Magnesium-Rich Foods

In addition to supplementation, there should be an effort to include as many magnesium-rich foods as possible into your diet. The following are the top food sources of magnesium you should be consuming on a daily basis:

Swiss Chard

Spinach

Grass-Fed Dairy (Butter, Ghee, Raw Cheese, Raw Milk)

Avocados

Sprouted Pumpkin Seeds

Pink Salts

Nuts

Dark Chocolate (100% Cacao with no added sugar)

Wild-Caught Fish

Sprouts

Sea Vegetables (Kelp, Wakame, Nori)

Organic Coffee

Summary

Magnesium is essential to human health and intricately involved in helping the body endure heightened levels of stress.

If you are a hard-charging person and tend to experience feelings of overwhelming stress and anxiety, make the conscious effort to increase your magnesium uptake and you will notice just how powerful this little mineral can be.

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Sources For This Article Include:

1. ADAA: Facts & Statistics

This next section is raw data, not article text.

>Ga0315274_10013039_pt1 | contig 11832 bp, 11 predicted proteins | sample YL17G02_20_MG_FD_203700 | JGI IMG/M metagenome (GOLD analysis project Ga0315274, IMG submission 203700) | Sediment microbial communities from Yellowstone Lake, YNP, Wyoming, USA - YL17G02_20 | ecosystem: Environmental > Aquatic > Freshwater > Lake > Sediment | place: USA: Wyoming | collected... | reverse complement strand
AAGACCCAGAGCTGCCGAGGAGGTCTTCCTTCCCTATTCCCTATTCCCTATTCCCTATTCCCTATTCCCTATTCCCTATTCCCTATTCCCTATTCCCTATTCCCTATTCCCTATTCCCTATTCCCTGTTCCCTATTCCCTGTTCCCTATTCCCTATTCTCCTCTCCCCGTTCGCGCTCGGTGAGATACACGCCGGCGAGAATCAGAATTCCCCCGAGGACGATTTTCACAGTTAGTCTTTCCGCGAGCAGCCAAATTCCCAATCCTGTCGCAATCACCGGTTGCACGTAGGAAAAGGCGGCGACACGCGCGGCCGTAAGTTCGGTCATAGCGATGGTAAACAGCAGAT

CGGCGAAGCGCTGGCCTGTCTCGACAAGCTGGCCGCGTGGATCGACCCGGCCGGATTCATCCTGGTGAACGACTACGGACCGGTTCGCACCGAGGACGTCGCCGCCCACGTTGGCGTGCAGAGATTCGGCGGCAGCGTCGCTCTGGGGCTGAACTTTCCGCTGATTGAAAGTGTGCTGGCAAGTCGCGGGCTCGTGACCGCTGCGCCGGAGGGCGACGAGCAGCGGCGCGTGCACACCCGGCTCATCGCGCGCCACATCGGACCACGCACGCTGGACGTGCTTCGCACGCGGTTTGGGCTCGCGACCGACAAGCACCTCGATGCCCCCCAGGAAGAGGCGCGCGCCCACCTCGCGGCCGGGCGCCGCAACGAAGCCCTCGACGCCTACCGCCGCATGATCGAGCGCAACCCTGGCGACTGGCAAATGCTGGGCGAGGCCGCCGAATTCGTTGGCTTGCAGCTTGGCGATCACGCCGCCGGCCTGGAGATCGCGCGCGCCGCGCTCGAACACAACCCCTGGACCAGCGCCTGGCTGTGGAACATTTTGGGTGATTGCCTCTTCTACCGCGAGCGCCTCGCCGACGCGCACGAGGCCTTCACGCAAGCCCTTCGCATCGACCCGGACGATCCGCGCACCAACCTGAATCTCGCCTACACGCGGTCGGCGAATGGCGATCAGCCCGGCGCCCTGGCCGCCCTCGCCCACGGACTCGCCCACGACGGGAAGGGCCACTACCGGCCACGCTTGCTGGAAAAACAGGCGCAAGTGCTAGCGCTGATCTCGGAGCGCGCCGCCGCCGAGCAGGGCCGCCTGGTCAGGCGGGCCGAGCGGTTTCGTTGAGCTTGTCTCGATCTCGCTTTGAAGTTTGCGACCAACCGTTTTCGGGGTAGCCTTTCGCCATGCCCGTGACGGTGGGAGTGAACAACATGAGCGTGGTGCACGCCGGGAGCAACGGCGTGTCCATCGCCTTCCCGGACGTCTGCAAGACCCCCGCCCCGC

2. Chaudhary, D. P., Sharma, R., & Bansal, D. D. (2010). Implications of magnesium deficiency in type 2 diabetes: A review. Biological Trace Element Research. PMID: 19629403
3. Dmitrašinović, G., Pešić, V., Stanić, D., Plećaš-Solarović, B., Dajak, M., & Ignjatović, S. (2016). ACTH, Cortisol and IL-6 Levels in Athletes Following Magnesium Supplementation. Journal of Medical Biochemistry, 35(4), 375–384. PMID: 28670189
4. Abbasi, B., Kimiagar, M., Sadeghniiat, K., Shirazi, M. M., Hedayati, M., & Rashidkhani, B. (2012). The effect of magnesium supplementation on primary insomnia in elderly: A double-blind placebo-controlled clinical trial. Journal of Research in Medical Sciences : The Official Journal of Isfahan University of Medical Sciences, 17(12), 1161–1169. PMID: 23853635
5. Moykkynen, T., Uusi-Oukari, M., Heikkila, J., Lovinger, D. M., Luddens, H., & Korpi, E. R. (2001). Magnesium potentiation of the function of native and recombinant GABA(A) receptors. Neuroreport, 12(10), 2175–2179. PMID: 11447329
6. Sathyanarayana Rao, T., Asha, M., Ramesh, B., & Jagannatha Rao, K. (2008). Understanding nutrition, depression and mental illnesses. Indian Journal of Psychiatry, 50(2), 77. PMID: 19742217
7. Lucas, M., Chocano-Bedoya, P., Shulze, M. B., Mirzaei, F., O’Reilly, É. J., Okereke, O. I., … Ascherio, A. (2014). Inflammatory dietary pattern and risk of depression among women. Brain, Behavior, and Immunity, 36, 46–53. PMID: 24095894
8. Serefko, A., Szopa, A., & Poleszak, E. (2016). Magnesium and depression. Magnesium Research. PMID: 27910808
9. University of Maryland Medical Center: Magnesium Overview